Nora Burba Trulsson

Under a cloudless morning sky, 10 architecture students from Washington State University and their professor roll out yoga mats on the lawn of a secluded courtyard at Taliesin West (pictured), Frank Lloyd Wright’s winter camp and architectural compound in Scottsdale. For the next hour, the group is guided through poses, proper breathing and mindful meditation. The rest of the day is filled with a tour of this National Historic Landmark and UNESCO World Heritage Site, classwork in the compound’s original drafting studio and an exploration of desert shelters built by Wright’s apprentices and previous students. In the evening, before retiring to their rooms at Taliesin West, the group shares cooking duties in the central kitchen to create a six-course dinner.

This weeklong program is part of the Taliesin Institute, launched in 2022 by the Frank Lloyd Wright Foundation — which owns and operates Taliesin West and Taliesin, Wright’s original home and studio in Wisconsin — to engage university students and design professionals in learning experiences that channel Wright’s philosophies. “We are distilling Wright’s method of learning by doing, and using the site for experimentation,” says Jennifer Gray, an architectural historian who joined the foundation from Columbia University to launch and run the Taliesin Institute. “This is not a degree-granting program, but we collaborate with academic and professional groups to come up with programming that suits their needs.”

The Taliesin Institute is both a nod to the past and a glimpse of the future for Taliesin West, founded by Wright in 1937 on several hundred acres at the base of the McDowell Mountains. For decades, Wright worked with apprentices, collectively known as the Fellowship, to build and maintain Taliesin and Taliesin West and to work in the drafting studio on his architectural commissions. Particularly at Taliesin West, which he called a “camp,” Wright experimented with materials and forms, mining the desert for inspiration. The hardy band of apprentices — who lived on-site in tents, shelters, cottages and apartments — gained hands-on knowledge about site planning, construction and design, not to mention practical skills such as cooking and landscaping. The arts were encouraged via musical and dance performances, painting, sculpture, weaving and more. After Wright’s death in 1959, the apprentices carried on his architectural practice as Taliesin Associated Architects; by the 1990s, the apprentice program morphed into a formalized, accredited and degree-granting school.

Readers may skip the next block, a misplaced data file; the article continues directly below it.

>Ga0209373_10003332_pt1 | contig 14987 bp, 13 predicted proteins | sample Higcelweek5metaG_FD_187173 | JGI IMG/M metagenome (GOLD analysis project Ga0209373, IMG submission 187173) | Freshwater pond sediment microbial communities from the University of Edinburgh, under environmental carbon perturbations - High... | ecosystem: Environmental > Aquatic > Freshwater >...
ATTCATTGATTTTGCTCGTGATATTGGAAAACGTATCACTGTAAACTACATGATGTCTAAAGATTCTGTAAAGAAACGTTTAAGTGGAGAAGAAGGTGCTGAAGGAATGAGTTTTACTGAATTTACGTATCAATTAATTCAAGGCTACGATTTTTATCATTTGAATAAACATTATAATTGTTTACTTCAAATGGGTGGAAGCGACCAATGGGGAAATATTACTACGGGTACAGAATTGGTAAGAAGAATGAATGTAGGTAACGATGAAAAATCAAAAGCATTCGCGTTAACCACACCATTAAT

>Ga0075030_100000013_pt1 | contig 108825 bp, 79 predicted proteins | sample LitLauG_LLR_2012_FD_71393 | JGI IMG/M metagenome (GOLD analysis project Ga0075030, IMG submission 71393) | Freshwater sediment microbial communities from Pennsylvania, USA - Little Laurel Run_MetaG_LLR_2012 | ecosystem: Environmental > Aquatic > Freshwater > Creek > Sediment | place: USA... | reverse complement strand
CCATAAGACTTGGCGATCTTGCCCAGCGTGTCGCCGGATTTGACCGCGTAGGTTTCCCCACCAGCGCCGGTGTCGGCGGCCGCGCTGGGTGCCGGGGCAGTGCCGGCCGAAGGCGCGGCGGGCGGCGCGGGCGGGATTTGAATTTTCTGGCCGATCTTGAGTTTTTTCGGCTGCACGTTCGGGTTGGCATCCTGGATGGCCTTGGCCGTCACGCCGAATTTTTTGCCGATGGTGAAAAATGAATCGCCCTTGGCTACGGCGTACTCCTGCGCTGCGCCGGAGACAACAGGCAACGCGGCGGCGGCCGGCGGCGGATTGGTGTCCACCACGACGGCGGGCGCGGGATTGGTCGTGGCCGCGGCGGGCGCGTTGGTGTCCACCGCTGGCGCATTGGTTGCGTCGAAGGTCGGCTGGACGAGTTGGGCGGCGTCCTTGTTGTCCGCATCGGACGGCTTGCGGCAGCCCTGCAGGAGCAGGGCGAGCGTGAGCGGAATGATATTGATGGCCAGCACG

However, in 2003, the architectural practice disbanded, and in 2020, the school parted ways with the foundation and moved to a different location. “The Taliesin Institute is not intended to replace the former school,” Gray says, “but we want this site to continue being an active learning space, like Wright originally intended.”

Gray points out that the Taliesin Institute isn’t strictly about architectural studies. More esoteric explorations are encouraged, following Wright’s example of being interested in the arts, society, politics, sustainability and more. The Washington State group, led by professor Ayad Rahmani, blended in literature while soaking in Taliesin West’s angular and organic architecture. The group read works by Ralph Waldo Emerson, Henry David Thoreau and other American writers. “The idea was to explore what Wright and literature were grappling with during the architect’s time,” Rahmani says. “In his day, Wright was not just educating architects; he was educating humans.”

Another group, from Arizona State University’s humanities department, explored sound at Taliesin West, “sound-mapping” and recording everything from the crunch of gravel on walkways to acoustics inside buildings, proving architecture can be enjoyed via sound as well as sight. And University of Pennsylvania students spent several days learning about concrete preservation by doing chemical tests and scans of Taliesin West’s desert masonry walls, then built a sample wall of desert masonry concrete using the same methods the apprentices used to build the site in the 1930s and ’40s.

To date, more than two dozen schools and close to
700 students have participated in the programs at Taliesin West, staying for as little as a day or as long as a month. During hot months, the programs move to Taliesin in Wisconsin. While most of the programming is geared toward academics and design professionals, there are opportunities for the public in the institute’s online and in-person lectures and classes. Outside of the Taliesin Institute, Taliesin West’s tours are a good way for individuals to learn about Wright and his architecture, and the site’s public programming includes regularly scheduled concerts, lectures and film screenings, not to mention yoga and tai chi classes and sunset happy hours. 

Back on the lawn, the Washington State students finish up their downward dogs and sun salutations, their minds recalibrated and ready to soak up knowledge. “The goal of the Taliesin Institute is to create a community of learners,” Gray says, “and, in the process, to raise awareness not only about architecture, but about ourselves and our society.”